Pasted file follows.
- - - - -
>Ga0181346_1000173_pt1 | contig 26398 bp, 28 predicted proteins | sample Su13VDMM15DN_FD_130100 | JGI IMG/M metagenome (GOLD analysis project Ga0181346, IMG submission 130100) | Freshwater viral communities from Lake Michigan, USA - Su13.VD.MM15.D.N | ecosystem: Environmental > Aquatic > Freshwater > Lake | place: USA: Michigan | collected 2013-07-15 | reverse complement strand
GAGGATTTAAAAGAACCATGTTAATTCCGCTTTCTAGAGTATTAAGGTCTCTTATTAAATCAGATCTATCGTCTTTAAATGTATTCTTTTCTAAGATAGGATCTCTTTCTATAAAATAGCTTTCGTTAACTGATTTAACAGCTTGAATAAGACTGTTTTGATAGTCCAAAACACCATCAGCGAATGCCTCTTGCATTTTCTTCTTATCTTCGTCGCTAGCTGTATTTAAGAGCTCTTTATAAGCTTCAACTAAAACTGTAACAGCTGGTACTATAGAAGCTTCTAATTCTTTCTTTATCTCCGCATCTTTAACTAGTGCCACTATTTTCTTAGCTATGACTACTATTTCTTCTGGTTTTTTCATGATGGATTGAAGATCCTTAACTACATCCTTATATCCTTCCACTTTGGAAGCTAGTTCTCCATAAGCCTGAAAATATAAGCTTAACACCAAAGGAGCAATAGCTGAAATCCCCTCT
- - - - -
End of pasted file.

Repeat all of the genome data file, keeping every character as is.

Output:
>Ga0181346_1000173_pt1 | contig 26398 bp, 28 predicted proteins | sample Su13VDMM15DN_FD_130100 | JGI IMG/M metagenome (GOLD analysis project Ga0181346, IMG submission 130100) | Freshwater viral communities from Lake Michigan, USA - Su13.VD.MM15.D.N | ecosystem: Environmental > Aquatic > Freshwater > Lake | place: USA: Michigan | collected 2013-07-15 | reverse complement strand
GAGGATTTAAAAGAACCATGTTAATTCCGCTTTCTAGAGTATTAAGGTCTCTTATTAAATCAGATCTATCGTCTTTAAATGTATTCTTTTCTAAGATAGGATCTCTTTCTATAAAATAGCTTTCGTTAACTGATTTAACAGCTTGAATAAGACTGTTTTGATAGTCCAAAACACCATCAGCGAATGCCTCTTGCATTTTCTTCTTATCTTCGTCGCTAGCTGTATTTAAGAGCTCTTTATAAGCTTCAACTAAAACTGTAACAGCTGGTACTATAGAAGCTTCTAATTCTTTCTTTATCTCCGCATCTTTAACTAGTGCCACTATTTTCTTAGCTATGACTACTATTTCTTCTGGTTTTTTCATGATGGATTGAAGATCCTTAACTACATCCTTATATCCTTCCACTTTGGAAGCTAGTTCTCCATAAGCCTGAAAATATAAGCTTAACACCAAAGGAGCAATAGCTGAAATCCCCTCT